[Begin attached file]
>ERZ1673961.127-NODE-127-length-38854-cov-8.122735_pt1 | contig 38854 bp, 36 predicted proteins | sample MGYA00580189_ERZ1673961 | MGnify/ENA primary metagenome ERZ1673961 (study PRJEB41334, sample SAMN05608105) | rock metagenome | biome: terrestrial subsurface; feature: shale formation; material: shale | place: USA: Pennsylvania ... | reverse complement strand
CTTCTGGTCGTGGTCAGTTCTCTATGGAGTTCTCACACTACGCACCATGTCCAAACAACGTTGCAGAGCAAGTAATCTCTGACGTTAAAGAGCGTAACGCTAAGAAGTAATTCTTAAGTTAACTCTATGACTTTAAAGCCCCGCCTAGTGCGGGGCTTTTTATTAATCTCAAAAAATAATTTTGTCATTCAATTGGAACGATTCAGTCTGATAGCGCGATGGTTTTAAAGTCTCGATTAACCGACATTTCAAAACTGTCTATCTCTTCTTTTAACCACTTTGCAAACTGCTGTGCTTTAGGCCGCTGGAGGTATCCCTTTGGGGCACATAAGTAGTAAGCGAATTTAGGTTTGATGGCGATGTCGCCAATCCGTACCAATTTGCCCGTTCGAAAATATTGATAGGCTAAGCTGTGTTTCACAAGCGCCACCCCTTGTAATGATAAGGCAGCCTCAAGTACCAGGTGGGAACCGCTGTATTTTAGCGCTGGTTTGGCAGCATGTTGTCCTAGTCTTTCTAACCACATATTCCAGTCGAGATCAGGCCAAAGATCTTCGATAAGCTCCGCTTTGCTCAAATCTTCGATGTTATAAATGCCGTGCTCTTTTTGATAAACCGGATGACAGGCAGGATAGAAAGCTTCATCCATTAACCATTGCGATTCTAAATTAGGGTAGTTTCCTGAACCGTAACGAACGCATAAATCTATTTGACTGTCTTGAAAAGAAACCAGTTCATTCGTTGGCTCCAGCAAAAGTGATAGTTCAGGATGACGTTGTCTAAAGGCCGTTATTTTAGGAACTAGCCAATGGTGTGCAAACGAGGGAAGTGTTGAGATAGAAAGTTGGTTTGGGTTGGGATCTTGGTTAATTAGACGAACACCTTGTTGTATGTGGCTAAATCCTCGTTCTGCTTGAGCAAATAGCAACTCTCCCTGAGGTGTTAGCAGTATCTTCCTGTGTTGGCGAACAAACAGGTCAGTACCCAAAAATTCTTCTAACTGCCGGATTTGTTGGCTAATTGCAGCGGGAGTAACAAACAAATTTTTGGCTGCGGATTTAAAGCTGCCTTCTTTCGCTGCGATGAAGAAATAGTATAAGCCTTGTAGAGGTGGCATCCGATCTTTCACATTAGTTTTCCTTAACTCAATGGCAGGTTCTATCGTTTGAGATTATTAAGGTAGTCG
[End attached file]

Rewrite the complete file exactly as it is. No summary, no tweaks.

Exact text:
>ERZ1673961.127-NODE-127-length-38854-cov-8.122735_pt1 | contig 38854 bp, 36 predicted proteins | sample MGYA00580189_ERZ1673961 | MGnify/ENA primary metagenome ERZ1673961 (study PRJEB41334, sample SAMN05608105) | rock metagenome | biome: terrestrial subsurface; feature: shale formation; material: shale | place: USA: Pennsylvania ... | reverse complement strand
CTTCTGGTCGTGGTCAGTTCTCTATGGAGTTCTCACACTACGCACCATGTCCAAACAACGTTGCAGAGCAAGTAATCTCTGACGTTAAAGAGCGTAACGCTAAGAAGTAATTCTTAAGTTAACTCTATGACTTTAAAGCCCCGCCTAGTGCGGGGCTTTTTATTAATCTCAAAAAATAATTTTGTCATTCAATTGGAACGATTCAGTCTGATAGCGCGATGGTTTTAAAGTCTCGATTAACCGACATTTCAAAACTGTCTATCTCTTCTTTTAACCACTTTGCAAACTGCTGTGCTTTAGGCCGCTGGAGGTATCCCTTTGGGGCACATAAGTAGTAAGCGAATTTAGGTTTGATGGCGATGTCGCCAATCCGTACCAATTTGCCCGTTCGAAAATATTGATAGGCTAAGCTGTGTTTCACAAGCGCCACCCCTTGTAATGATAAGGCAGCCTCAAGTACCAGGTGGGAACCGCTGTATTTTAGCGCTGGTTTGGCAGCATGTTGTCCTAGTCTTTCTAACCACATATTCCAGTCGAGATCAGGCCAAAGATCTTCGATAAGCTCCGCTTTGCTCAAATCTTCGATGTTATAAATGCCGTGCTCTTTTTGATAAACCGGATGACAGGCAGGATAGAAAGCTTCATCCATTAACCATTGCGATTCTAAATTAGGGTAGTTTCCTGAACCGTAACGAACGCATAAATCTATTTGACTGTCTTGAAAAGAAACCAGTTCATTCGTTGGCTCCAGCAAAAGTGATAGTTCAGGATGACGTTGTCTAAAGGCCGTTATTTTAGGAACTAGCCAATGGTGTGCAAACGAGGGAAGTGTTGAGATAGAAAGTTGGTTTGGGTTGGGATCTTGGTTAATTAGACGAACACCTTGTTGTATGTGGCTAAATCCTCGTTCTGCTTGAGCAAATAGCAACTCTCCCTGAGGTGTTAGCAGTATCTTCCTGTGTTGGCGAACAAACAGGTCAGTACCCAAAAATTCTTCTAACTGCCGGATTTGTTGGCTAATTGCAGCGGGAGTAACAAACAAATTTTTGGCTGCGGATTTAAAGCTGCCTTCTTTCGCTGCGATGAAGAAATAGTATAAGCCTTGTAGAGGTGGCATCCGATCTTTCACATTAGTTTTCCTTAACTCAATGGCAGGTTCTATCGTTTGAGATTATTAAGGTAGTCG